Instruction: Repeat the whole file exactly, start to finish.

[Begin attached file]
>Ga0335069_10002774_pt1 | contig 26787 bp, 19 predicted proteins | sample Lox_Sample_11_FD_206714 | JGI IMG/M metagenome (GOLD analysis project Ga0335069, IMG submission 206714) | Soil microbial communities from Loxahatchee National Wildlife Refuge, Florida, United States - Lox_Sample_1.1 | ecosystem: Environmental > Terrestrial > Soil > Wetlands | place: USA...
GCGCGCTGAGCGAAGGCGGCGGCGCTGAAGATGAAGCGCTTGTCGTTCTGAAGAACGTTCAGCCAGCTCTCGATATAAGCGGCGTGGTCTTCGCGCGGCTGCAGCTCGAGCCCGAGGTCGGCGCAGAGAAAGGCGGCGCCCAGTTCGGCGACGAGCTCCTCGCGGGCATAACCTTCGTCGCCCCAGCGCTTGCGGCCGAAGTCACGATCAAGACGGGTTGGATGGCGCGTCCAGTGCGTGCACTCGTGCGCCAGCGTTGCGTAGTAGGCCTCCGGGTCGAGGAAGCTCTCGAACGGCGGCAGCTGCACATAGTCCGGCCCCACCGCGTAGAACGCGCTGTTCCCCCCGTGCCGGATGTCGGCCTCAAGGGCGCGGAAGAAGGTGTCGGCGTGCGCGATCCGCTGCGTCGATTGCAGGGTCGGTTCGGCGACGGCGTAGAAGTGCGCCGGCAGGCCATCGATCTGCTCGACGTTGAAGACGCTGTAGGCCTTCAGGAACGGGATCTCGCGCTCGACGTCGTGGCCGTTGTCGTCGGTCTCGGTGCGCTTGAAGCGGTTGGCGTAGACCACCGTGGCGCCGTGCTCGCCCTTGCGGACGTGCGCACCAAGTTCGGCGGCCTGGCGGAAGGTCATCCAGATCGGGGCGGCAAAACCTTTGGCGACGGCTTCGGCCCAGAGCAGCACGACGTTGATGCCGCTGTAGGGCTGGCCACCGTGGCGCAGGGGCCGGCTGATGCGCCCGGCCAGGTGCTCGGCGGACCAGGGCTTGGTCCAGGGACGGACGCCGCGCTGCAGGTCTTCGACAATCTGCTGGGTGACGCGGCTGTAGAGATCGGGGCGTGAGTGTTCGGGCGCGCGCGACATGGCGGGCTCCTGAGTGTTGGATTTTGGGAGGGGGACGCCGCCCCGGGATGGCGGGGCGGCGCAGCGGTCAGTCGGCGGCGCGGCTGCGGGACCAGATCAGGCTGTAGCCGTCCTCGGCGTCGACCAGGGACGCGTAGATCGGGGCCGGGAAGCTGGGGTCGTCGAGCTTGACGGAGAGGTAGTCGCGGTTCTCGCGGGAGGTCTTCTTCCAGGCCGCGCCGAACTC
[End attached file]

>Ga0335069_10002774_pt1 | contig 26787 bp, 19 predicted proteins | sample Lox_Sample_11_FD_206714 | JGI IMG/M metagenome (GOLD analysis project Ga0335069, IMG submission 206714) | Soil microbial communities from Loxahatchee National Wildlife Refuge, Florida, United States - Lox_Sample_1.1 | ecosystem: Environmental > Terrestrial > Soil > Wetlands | place: USA...
GCGCGCTGAGCGAAGGCGGCGGCGCTGAAGATGAAGCGCTTGTCGTTCTGAAGAACGTTCAGCCAGCTCTCGATATAAGCGGCGTGGTCTTCGCGCGGCTGCAGCTCGAGCCCGAGGTCGGCGCAGAGAAAGGCGGCGCCCAGTTCGGCGACGAGCTCCTCGCGGGCATAACCTTCGTCGCCCCAGCGCTTGCGGCCGAAGTCACGATCAAGACGGGTTGGATGGCGCGTCCAGTGCGTGCACTCGTGCGCCAGCGTTGCGTAGTAGGCCTCCGGGTCGAGGAAGCTCTCGAACGGCGGCAGCTGCACATAGTCCGGCCCCACCGCGTAGAACGCGCTGTTCCCCCCGTGCCGGATGTCGGCCTCAAGGGCGCGGAAGAAGGTGTCGGCGTGCGCGATCCGCTGCGTCGATTGCAGGGTCGGTTCGGCGACGGCGTAGAAGTGCGCCGGCAGGCCATCGATCTGCTCGACGTTGAAGACGCTGTAGGCCTTCAGGAACGGGATCTCGCGCTCGACGTCGTGGCCGTTGTCGTCGGTCTCGGTGCGCTTGAAGCGGTTGGCGTAGACCACCGTGGCGCCGTGCTCGCCCTTGCGGACGTGCGCACCAAGTTCGGCGGCCTGGCGGAAGGTCATCCAGATCGGGGCGGCAAAACCTTTGGCGACGGCTTCGGCCCAGAGCAGCACGACGTTGATGCCGCTGTAGGGCTGGCCACCGTGGCGCAGGGGCCGGCTGATGCGCCCGGCCAGGTGCTCGGCGGACCAGGGCTTGGTCCAGGGACGGACGCCGCGCTGCAGGTCTTCGACAATCTGCTGGGTGACGCGGCTGTAGAGATCGGGGCGTGAGTGTTCGGGCGCGCGCGACATGGCGGGCTCCTGAGTGTTGGATTTTGGGAGGGGGACGCCGCCCCGGGATGGCGGGGCGGCGCAGCGGTCAGTCGGCGGCGCGGCTGCGGGACCAGATCAGGCTGTAGCCGTCCTCGGCGTCGACCAGGGACGCGTAGATCGGGGCCGGGAAGCTGGGGTCGTCGAGCTTGACGGAGAGGTAGTCGCGGTTCTCGCGGGAGGTCTTCTTCCAGGCCGCGCCGAACTC